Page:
EU Plans To Weaken Encrypted Communications Despite Countless Warnings It Can't Be Done Safely
from the even-with-the-necessary-hashtags dept
Last week, the UK's Home Secretary Amber Rudd said that WhatsApp risked becoming a "place for terrorists to hide." Then, like many others that have used this tired old trope, she went on to call for the development of some magic unicorn key to unlock all encrypted communications, one that was somehow available only to those on the side of truth, beauty, law and order, and not to the other lot. In doing so, her cluelessness was particularly evident, as her invocation of the "necessary hashtags" emphasized, but she's not alone in that. Despite the chorus of experts pointing out for the thousandth time why it's not possible, the EU Justice Commissioner has just said that the EU must have magic unicorn keys, too. As EurActiv reports:
The European Commission will propose new measures in June to make it easier for police to access data on internet messaging apps like WhatsApp, EU Justice Commissioner Věra Jourová said yesterday (28 March), heeding calls from national interior ministers.
Jourová said she will announce "three or four options" including binding legislation and voluntary agreements with companies to allow law enforcement authorities to demand information from internet messaging apps "with a swift, reliable response".
Jourová said the measures would make it easier for law enforcement authorities to request and access data from online services that are registered outside their jurisdictions.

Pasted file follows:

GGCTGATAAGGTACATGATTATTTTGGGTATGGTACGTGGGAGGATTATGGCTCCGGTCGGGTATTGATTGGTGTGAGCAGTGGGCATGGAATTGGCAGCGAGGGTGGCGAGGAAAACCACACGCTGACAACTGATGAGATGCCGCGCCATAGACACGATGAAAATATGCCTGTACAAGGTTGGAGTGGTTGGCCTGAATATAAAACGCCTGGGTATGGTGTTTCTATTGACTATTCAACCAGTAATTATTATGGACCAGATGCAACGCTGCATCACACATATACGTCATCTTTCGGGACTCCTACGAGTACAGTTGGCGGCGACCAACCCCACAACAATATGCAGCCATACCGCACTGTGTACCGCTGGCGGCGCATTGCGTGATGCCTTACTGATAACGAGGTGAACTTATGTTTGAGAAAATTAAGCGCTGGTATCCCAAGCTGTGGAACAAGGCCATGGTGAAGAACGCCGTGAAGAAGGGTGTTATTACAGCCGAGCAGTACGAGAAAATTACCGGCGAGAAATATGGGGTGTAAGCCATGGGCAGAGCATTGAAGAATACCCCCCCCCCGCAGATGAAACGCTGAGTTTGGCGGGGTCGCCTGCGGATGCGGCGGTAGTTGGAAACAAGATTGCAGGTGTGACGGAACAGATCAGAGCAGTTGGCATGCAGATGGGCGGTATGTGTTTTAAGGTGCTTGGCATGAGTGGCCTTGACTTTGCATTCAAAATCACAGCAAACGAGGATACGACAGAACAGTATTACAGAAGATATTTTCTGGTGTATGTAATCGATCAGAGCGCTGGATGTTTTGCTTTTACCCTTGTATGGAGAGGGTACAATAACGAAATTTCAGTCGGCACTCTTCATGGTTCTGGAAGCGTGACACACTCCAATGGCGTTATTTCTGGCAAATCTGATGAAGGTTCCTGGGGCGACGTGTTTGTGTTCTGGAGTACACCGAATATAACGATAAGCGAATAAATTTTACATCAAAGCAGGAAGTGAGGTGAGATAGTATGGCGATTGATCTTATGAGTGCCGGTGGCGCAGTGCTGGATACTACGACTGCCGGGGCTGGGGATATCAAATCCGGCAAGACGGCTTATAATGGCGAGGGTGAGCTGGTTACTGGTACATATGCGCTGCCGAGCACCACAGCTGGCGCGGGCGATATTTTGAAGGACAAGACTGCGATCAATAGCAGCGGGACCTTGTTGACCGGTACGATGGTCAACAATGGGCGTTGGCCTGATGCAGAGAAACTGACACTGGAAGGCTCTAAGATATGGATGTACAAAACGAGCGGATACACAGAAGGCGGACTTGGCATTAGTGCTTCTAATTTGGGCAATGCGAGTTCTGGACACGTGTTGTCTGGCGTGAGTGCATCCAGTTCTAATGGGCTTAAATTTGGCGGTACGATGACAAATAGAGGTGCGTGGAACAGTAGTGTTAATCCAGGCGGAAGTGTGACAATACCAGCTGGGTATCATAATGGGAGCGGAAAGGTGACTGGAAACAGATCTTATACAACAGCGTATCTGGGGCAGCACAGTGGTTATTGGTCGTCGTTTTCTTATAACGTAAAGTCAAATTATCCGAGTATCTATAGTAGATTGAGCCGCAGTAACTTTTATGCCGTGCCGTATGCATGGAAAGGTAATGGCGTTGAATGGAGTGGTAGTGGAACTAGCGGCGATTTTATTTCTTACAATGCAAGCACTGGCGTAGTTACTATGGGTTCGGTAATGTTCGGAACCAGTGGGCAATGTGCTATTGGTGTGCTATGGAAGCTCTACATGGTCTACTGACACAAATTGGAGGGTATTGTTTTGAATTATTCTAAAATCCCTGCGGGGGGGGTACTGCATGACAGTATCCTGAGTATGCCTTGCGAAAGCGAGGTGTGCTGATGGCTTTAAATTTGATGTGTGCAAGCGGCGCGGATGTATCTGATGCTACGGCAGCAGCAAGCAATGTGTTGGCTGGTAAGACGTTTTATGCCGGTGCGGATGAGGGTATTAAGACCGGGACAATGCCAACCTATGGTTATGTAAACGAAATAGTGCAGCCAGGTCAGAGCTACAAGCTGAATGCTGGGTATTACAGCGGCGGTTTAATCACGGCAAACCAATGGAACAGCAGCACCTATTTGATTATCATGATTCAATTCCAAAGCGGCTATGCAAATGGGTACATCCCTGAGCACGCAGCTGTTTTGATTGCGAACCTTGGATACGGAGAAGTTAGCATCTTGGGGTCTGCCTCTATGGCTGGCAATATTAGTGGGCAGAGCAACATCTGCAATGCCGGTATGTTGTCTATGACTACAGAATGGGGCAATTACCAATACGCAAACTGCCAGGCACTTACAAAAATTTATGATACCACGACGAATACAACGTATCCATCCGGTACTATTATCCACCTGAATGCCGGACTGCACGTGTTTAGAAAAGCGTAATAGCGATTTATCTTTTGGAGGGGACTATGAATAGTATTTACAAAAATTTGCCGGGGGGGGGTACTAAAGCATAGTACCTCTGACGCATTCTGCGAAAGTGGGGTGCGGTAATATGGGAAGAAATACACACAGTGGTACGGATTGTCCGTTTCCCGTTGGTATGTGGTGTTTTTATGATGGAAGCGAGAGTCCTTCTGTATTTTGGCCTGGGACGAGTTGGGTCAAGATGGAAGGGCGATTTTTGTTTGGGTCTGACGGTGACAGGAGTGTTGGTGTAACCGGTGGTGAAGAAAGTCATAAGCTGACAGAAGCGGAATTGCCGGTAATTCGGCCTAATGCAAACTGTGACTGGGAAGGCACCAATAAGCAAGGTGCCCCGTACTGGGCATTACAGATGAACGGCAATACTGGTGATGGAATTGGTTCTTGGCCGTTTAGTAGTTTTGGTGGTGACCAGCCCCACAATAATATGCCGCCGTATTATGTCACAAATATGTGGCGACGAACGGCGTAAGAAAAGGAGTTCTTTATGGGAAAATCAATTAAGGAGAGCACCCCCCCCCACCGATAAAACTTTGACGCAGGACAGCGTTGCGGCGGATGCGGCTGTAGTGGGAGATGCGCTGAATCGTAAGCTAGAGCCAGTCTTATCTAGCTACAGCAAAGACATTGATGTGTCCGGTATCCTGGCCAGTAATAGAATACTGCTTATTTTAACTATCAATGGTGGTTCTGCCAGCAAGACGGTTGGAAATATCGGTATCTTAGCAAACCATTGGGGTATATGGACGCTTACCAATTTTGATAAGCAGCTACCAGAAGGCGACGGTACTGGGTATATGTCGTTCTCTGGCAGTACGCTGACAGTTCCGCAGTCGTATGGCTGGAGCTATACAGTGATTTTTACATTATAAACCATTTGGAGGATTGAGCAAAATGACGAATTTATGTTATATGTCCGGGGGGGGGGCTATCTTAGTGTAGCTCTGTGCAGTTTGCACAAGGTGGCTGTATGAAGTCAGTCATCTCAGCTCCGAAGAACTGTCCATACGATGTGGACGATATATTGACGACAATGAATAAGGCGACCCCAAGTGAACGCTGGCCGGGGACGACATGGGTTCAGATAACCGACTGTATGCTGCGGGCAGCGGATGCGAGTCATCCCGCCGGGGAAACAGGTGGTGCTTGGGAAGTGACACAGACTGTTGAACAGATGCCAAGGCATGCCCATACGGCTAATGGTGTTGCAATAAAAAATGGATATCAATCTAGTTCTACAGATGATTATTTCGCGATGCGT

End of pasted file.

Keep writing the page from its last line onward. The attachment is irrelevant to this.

Jourová went on to complain that law enforcement authorities are currently dependent on service providers to provide voluntary access to encrypted communications. But as Techdirt pointed out recently, that's just not true: there are a number of encryption workarounds available. You might expect politicians to be at sea when it comes to complex digital technologies, but you would hope that their expert advisors would fully understand things. And yet here is what Gilles de Kerchove, the EU's anti-terrorism coordinator, told EurActiv:
the question is, can you open a backdoor for Europol [the EU's law enforcement agency] only, or would that at the same time create a vulnerability and open a backdoor for the Russian mafia or third party state spies?
Hey, Gilles, let a dozen of the world's top security and crypto experts save you time and effort by giving you the answer to that crucial question: "No, you can't." Got it? Can we please move on now?